Sadly, in spite of Summers' strong direction and Cummings' delightful performance, the borderline espionage caper does come with its share of minor drawbacks. The script from Peter Welbeck, which is a pseudonym for independent filmmaker Harry Alan Towers ('Fu Manchu' series, 'Count Dracula'), fuses several genres into what basically amounts to a crime mystery thriller and never really commits to one, throwing various bits of comedy, ranging from witty one-liners to physical pratfalls with wacky musical cues, at the screen hoping something will stick. As the movie slowly drags along, the story starts introducing more characters, many of whom function as stock plot device or simply out of convenience. Maria Rohm's Ingrid goes from casual acquaintance at the hotel to the damsel in distress and eventual love interest, and cult genre favorite Margaret Lee is the gorgeous femme fatale Magda who unsurprisingly delivers the requisite acts of seduction and deception. And although Sieghardt Rupp does the usual bad guy shtick with an obvious sinister style, 'Five Golden Dragons' remains a fun, easy enough romp that doesn't demand much of its audience. (Movie Rating : 3/5)
The Blu-ray: Vital Disc Stats
Blue Underground brings 'Circus of Fear/Five Golden Dragons' to Blu-ray on a Region Free, BD50 disc housed in the standard blue keepcase. At startup, the disc goes straight to a static screen where users choose between the two films, and after making a selection, viewers are taken to the usual selection of menu options with full-motion clips and music playing in the background.
Circus of Fear
Made from the original camera negative and scanned at 2K resolution, the AVC-encoded transfer of the big top caper arrives with an often stunning, near-reference video presentation. Presented in its original 1.66:1 aspect ratio, the picture displays a sumptuous array of colors. While primaries are vivid and richly-saturated, secondary hues are glowing and lively, filling the screen with warmth and energy. With accurate flesh tones, facial complexions appear lifelike with excellent textural details in close-ups. Fine lines and objects are very well-defined and revealing. Hairs and animal fur are razor-sharp, and clothing shows the distinct stitching in the fabric. Pitch-perfect contrast and clean, crisp whites provide the film with a punchy, revitalized feel, and black levels are true with dark, penetrating shadows, giving the image a wonderful three-dimensional quality. Only issue keeping it from a perfect score are several moments looking a bit too smooth, suggesting the light application of noise reduction. (Video Rating: 4.5/5)
Five Golden Dragons
Like the previous movie, the action comedy arrives with a splendid 1080p/AVC MPEG-4 encode that was made from a new remaster of the original camera negatives. At times, the transfer looks so good, it almost gives the impression of being a recent production, showing clean, fine lines in buildings and various pieces of furniture. The unique design in the fabric of clothing is amazingly distinct, and facial complexions come with lifelike textures, exposing individual pores, wrinkles and very minor blemishes. The color palette is rich and full-bodied with secondary hues looking particularly vibrant while primaries are sumptuous, keeping things lively and highly attractive. Spot-on contrast energizes the entire presentation, allowing for excellent visibility into the far distance and making several scenes really pop. Black levels are accurately rendered and surprisingly inky, showing terrific gradations in the various shades and providing the 2.35:1 image with an appreciable cinematic quality and dimensionality. (Video Rating : 4.5/5)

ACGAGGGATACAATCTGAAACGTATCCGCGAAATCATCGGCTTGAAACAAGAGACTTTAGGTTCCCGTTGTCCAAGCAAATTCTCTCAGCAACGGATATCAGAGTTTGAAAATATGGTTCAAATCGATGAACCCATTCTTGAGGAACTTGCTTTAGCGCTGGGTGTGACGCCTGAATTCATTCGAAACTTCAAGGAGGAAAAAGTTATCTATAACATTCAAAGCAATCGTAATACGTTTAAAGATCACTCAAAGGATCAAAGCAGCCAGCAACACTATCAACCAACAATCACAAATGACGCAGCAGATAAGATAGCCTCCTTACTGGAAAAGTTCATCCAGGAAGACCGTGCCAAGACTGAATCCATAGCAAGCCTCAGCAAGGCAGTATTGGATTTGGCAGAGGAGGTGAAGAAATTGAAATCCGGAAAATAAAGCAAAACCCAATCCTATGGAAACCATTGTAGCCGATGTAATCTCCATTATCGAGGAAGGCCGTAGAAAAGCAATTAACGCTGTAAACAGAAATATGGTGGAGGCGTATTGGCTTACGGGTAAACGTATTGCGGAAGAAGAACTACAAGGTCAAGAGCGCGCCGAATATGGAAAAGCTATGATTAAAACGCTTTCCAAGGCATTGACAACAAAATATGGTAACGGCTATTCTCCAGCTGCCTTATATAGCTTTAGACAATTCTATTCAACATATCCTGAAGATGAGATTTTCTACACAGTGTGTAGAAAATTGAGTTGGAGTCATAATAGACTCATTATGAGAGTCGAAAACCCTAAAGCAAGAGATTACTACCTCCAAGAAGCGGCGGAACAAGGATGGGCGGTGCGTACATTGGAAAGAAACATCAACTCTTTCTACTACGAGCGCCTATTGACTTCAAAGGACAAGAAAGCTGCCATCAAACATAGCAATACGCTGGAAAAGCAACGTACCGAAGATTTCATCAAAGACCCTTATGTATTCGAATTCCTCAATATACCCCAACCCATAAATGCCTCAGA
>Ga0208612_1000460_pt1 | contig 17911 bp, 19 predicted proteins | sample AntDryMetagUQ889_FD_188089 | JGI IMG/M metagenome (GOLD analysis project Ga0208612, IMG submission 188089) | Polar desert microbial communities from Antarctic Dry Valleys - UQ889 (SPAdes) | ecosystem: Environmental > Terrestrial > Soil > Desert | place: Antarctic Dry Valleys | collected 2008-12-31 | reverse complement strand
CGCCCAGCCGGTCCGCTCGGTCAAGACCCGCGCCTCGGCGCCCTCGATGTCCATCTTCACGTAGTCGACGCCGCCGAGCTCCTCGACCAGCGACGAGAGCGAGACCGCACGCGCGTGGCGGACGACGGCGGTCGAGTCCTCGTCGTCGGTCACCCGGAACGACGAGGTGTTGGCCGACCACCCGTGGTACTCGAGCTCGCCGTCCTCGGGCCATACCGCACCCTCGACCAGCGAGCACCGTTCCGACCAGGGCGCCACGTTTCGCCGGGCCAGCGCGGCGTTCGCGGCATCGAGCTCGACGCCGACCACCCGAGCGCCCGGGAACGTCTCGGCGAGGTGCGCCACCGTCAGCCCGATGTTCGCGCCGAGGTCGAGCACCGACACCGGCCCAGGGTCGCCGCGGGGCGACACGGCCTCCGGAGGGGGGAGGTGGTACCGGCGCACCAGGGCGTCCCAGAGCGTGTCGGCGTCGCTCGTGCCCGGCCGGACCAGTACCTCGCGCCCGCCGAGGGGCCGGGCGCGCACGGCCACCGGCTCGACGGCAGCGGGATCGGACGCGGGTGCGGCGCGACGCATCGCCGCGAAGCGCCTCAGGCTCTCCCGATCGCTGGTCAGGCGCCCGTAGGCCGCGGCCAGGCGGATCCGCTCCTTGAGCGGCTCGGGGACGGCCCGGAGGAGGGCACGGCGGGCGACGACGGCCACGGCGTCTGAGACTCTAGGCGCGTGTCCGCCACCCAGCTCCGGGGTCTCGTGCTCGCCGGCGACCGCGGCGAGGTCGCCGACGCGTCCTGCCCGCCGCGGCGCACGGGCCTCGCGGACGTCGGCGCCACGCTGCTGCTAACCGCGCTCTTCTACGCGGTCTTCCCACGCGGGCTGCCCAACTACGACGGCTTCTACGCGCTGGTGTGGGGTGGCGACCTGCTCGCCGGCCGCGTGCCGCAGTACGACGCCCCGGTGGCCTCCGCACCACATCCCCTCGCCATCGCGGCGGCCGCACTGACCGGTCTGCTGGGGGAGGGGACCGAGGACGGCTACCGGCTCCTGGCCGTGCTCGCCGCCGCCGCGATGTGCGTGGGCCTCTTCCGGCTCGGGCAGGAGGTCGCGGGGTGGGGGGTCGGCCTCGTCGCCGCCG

Circus of Fear
As with the picture, the DTS-HD Master Audio mono soundtrack offers a notable and excellent upgrade over previous home video editions. Sadly, the presentation is far from perfect, arriving with a couple issues worth taking into consideration. Although dialogue reproduction is quite exceptional in general, showing precise, distinct intonation in each line, many heated conversations reveal a bit of hissing and very mild distortion. The rest of the lossless mix comes with a great sense of presence and warmth, generating a wide and engaging soundstage. Though the design doesn't extend into the upper frequencies often, dynamic range is nonetheless clean and fairly extensive, exhibiting clean detailing and separation throughout, most of which can be appreciated in the musical score. Background activity is distinct and plainly audible while low-bass is accurate for a production of this vintage. (Audio Rating: 4/5)
Five Golden Dragons
The movie also arrives with a wonderfully engaging DTS-HD MA mono soundtrack that delivers a surprisingly good sense of presence. Although much of the action is restricted to the center of the screen, imaging feels wide and welcoming with a great deal of warmth and excellent fidelity. The smallest sounds in the background are distinctly audible and clear, sometimes adding to the lossless mix's deceptively wider feel. Although the ADR is often apparent, distractingly so in a few sequences, dialogue is clear and precise throughout. The musical score of Malcolm Lockyer benefits the most thanks to an extensive mid-range that's quite dynamic, exhibiting superb detailing and separation between the various notes without the slightest hint of distortion. Arguably, low bass impresses the most, providing the high-rez track with appreciable weight that even delivers some palpability during many of the action sequences. (Audio Rating : 4/5)
A pair of crime capers featuring Christopher Lee and Klaus Kinski arrive courtesy of Blue Underground, and together, they make an amusing double-feature romp. Admittedly, 'Circus of Fear' is the stronger movie of the two, but 'Five Golden Dragons' still has its charm with several delightful moments, thanks in large part to Bob Cummings's bumbling spy performance. Both Edgar Wallace adaptations hit Blu-ray with near-reference picture quality and excellent audio presentations, offering the best versions of the films available. Supplements are unfortunately light if not a bit disappointing, but the overall package makes a great addition to the cult collection.